Follow us on :


Take a look at the Recent articles

Characteristics and treatment outcomes of male breast cancer reported to regional cancer centre, India

Pothamsetty RK

Department of Radiation Oncology, Regional Cancer Centre, Kamla Nehru memorial Hospital, Allahabad, UP 211002, India

E-mail : bhuvaneswari.bibleraaj@uhsm.nhs.uk

Ghosh RR

Department of Radiation Oncology, Regional Cancer Centre, Kamla Nehru memorial Hospital, Allahabad, UP 211002, India

Thaliath BP

Department of Radiation Oncology, Regional Cancer Centre, Kamla Nehru memorial Hospital, Allahabad, UP 211002, India

DOI: 10.15761/CRR.1000142

Article
Article Info
Author Info
Figures & Data

Abstract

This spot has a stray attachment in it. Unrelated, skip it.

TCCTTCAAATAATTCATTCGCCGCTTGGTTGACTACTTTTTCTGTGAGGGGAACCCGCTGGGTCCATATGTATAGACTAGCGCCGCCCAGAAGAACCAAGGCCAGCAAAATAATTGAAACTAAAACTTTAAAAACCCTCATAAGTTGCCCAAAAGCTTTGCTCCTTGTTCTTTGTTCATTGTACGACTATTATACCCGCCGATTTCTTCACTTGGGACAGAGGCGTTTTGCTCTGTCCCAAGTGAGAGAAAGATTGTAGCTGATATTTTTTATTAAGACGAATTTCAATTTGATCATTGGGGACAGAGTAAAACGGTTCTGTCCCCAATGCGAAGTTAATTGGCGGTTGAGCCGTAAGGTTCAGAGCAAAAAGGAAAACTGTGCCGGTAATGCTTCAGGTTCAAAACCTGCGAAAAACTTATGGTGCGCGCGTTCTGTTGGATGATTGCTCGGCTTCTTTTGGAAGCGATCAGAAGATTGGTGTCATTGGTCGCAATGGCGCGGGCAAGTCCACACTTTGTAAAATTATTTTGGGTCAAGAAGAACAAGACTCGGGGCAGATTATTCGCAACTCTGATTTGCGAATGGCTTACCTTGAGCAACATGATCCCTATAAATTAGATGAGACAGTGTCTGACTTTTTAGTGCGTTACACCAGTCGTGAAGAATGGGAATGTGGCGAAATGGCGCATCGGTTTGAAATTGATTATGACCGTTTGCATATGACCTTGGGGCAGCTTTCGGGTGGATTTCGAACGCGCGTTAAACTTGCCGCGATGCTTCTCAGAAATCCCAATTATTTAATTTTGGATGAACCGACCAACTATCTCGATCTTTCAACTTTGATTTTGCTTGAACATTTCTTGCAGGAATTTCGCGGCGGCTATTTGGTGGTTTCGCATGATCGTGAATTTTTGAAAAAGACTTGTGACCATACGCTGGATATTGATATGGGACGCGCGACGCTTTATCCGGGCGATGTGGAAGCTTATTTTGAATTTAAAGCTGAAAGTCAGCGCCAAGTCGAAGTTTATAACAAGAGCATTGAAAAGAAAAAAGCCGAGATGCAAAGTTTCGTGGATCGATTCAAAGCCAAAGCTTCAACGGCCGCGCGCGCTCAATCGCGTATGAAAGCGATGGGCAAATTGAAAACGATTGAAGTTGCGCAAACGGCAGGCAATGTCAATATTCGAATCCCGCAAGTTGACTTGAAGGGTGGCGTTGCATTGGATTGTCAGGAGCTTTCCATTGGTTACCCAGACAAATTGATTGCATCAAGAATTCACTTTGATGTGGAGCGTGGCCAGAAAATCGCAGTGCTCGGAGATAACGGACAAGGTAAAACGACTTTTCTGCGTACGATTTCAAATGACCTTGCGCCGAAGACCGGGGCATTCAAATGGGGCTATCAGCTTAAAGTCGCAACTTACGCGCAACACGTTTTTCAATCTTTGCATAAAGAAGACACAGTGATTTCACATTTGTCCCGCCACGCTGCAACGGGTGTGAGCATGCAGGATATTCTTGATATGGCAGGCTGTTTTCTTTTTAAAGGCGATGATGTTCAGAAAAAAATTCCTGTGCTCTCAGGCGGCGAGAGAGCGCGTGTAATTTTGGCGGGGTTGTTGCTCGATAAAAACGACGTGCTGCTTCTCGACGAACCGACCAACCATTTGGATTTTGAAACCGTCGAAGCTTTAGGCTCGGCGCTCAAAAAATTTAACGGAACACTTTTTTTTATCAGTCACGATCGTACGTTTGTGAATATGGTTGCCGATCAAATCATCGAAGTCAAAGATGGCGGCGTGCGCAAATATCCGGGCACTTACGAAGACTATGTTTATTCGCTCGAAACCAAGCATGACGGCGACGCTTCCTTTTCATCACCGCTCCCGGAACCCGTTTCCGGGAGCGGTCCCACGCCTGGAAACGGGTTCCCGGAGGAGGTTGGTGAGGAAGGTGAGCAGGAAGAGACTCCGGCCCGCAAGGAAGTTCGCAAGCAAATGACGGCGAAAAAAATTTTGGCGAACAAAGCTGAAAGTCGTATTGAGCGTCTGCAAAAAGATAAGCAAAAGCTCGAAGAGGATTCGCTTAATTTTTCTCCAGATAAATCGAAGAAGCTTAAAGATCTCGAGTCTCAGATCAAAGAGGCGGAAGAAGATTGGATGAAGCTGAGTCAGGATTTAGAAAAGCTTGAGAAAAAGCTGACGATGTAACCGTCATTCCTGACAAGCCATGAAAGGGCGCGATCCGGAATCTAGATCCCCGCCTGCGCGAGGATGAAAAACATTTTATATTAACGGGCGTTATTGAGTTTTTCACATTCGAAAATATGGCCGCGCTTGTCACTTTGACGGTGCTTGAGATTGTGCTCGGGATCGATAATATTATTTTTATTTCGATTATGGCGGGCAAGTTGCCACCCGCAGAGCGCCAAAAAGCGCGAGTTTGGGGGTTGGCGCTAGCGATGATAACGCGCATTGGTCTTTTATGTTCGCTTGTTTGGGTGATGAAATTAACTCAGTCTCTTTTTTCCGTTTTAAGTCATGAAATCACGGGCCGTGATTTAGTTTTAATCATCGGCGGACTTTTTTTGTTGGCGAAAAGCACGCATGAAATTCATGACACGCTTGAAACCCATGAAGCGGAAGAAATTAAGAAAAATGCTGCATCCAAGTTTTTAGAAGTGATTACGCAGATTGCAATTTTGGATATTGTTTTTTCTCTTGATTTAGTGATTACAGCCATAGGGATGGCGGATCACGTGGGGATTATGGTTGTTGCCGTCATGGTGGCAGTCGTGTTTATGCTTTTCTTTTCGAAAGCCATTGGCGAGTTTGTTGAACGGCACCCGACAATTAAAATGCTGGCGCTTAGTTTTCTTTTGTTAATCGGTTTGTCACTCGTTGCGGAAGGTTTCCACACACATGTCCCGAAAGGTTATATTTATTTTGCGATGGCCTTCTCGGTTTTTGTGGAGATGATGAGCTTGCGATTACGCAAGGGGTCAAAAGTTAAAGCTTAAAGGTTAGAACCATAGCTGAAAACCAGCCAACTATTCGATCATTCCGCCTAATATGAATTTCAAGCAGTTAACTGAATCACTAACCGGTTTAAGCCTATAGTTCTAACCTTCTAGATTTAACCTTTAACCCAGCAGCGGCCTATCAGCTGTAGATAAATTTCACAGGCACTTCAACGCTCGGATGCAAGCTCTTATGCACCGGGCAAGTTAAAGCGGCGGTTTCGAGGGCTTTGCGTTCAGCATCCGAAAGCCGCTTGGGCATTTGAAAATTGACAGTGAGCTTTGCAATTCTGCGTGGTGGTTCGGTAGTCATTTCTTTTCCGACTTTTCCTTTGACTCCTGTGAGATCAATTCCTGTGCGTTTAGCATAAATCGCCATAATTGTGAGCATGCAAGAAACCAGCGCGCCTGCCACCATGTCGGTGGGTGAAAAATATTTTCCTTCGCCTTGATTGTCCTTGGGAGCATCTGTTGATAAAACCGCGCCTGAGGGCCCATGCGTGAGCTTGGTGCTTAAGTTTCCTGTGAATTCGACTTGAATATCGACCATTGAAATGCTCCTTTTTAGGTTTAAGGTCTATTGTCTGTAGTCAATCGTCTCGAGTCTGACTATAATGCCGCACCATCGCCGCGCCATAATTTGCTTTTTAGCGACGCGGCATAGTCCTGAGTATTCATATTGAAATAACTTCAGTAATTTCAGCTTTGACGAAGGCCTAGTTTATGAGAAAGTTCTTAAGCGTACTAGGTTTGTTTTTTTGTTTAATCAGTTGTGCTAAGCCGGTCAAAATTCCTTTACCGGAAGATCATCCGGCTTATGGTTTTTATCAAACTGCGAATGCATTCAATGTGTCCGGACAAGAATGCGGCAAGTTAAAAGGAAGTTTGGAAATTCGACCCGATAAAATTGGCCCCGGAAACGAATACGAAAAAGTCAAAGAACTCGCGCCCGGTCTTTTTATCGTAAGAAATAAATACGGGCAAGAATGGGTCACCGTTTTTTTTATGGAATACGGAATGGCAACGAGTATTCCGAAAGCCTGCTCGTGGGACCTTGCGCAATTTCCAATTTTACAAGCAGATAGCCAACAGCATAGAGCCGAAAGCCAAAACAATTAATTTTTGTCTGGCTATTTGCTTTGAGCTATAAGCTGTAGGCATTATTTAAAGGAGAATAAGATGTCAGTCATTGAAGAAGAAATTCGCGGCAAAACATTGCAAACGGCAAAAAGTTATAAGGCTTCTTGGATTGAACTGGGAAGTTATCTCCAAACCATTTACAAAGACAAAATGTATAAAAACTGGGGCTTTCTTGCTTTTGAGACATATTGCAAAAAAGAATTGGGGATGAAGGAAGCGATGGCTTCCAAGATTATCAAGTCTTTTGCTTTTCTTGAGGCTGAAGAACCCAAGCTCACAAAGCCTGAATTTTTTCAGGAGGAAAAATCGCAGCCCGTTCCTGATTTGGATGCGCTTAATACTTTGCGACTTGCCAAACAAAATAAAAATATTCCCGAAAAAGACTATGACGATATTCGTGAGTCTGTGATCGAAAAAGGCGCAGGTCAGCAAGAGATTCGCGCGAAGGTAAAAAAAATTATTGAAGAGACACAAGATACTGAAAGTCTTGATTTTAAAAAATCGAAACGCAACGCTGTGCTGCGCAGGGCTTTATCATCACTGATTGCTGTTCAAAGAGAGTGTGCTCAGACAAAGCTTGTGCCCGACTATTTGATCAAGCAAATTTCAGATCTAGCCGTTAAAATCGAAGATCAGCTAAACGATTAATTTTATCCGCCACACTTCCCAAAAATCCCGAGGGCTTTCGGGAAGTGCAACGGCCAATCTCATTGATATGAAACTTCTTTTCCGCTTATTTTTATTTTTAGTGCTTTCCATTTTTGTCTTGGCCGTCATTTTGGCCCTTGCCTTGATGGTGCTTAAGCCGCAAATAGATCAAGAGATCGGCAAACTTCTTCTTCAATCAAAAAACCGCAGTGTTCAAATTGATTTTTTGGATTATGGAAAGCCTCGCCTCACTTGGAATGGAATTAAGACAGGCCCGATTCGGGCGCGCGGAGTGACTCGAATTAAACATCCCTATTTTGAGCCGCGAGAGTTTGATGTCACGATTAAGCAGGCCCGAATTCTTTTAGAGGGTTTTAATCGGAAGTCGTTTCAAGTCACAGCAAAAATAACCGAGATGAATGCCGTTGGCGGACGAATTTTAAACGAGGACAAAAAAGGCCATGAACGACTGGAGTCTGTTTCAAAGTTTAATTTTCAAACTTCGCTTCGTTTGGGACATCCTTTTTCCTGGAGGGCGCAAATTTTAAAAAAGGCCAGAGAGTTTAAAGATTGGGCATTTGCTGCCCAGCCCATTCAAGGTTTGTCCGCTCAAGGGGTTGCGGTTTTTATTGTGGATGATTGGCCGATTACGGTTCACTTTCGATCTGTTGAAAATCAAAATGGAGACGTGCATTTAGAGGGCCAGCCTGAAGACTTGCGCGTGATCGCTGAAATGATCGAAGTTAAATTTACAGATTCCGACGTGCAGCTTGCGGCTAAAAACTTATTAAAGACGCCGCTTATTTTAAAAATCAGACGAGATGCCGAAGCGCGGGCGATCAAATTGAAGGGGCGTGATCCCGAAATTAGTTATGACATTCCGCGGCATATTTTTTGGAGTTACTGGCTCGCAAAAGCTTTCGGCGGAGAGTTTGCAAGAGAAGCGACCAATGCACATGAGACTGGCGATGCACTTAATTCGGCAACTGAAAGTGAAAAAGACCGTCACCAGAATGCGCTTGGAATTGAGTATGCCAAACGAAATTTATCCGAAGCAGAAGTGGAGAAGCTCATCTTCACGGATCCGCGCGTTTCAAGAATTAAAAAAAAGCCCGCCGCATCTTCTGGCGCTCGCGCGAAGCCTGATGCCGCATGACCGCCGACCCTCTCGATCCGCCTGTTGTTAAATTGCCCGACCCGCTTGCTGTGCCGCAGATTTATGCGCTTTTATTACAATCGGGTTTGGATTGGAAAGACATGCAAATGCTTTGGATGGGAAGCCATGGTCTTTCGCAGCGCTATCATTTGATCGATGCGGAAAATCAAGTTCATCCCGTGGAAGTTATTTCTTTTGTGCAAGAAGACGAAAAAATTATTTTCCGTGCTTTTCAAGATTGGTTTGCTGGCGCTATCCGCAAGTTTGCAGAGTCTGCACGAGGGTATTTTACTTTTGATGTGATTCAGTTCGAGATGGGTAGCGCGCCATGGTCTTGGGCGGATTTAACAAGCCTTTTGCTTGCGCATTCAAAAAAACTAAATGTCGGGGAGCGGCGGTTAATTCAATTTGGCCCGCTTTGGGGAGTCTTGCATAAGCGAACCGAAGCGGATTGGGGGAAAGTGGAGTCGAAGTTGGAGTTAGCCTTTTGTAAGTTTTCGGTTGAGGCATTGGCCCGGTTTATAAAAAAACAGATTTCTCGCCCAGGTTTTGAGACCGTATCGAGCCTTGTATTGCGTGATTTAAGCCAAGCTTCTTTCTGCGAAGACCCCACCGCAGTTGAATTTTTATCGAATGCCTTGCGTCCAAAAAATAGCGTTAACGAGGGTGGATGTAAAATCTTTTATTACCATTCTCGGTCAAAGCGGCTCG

Breast cancer in men is a rare disease and it is not commonly encountered in day to day oncological practice. Male breast cancer accounts for less than 1% of all cancers in men and less than 1% of all diagnosed breast cancers [1]. The present study attempted to analyze the clinical profiles and treatment outcomes of breast cancer in men from a regional cancer centre in Eastern Uttar Pradesh, Allahabad, India. The retrospective study was carried out in the Department of Radiation Oncology from January 2013 to January 2015. Data were analyzed in terms of median, standard deviation, frequencies and percentages. Male breast cancer accounted for 0.5% of all cancer cases diagnosed in males and 2.5% of all breast cancer cases reported to the hospital during the study period. At the end of last follow up, loco-regional failures, disease free survival, overall survival and distant metastasis analysis showed 4%, 43%, 74% and 22% respectively. Breast cancer do occur in males although its incidence is low, the psychological and social domains to be kept aside and the issue to be addressed seriously. The consensus and guidelines for treating male breast cancer is similar and follow that of female breast cancer till date. The limitations of this study include the retrospective nature of our data and the relatively small number of patients treated over a span of 2 years. More well differentiated research and versatile studies are mandated in this domain to consider male breast cancer as a separate entity or a variant of female breast cancer.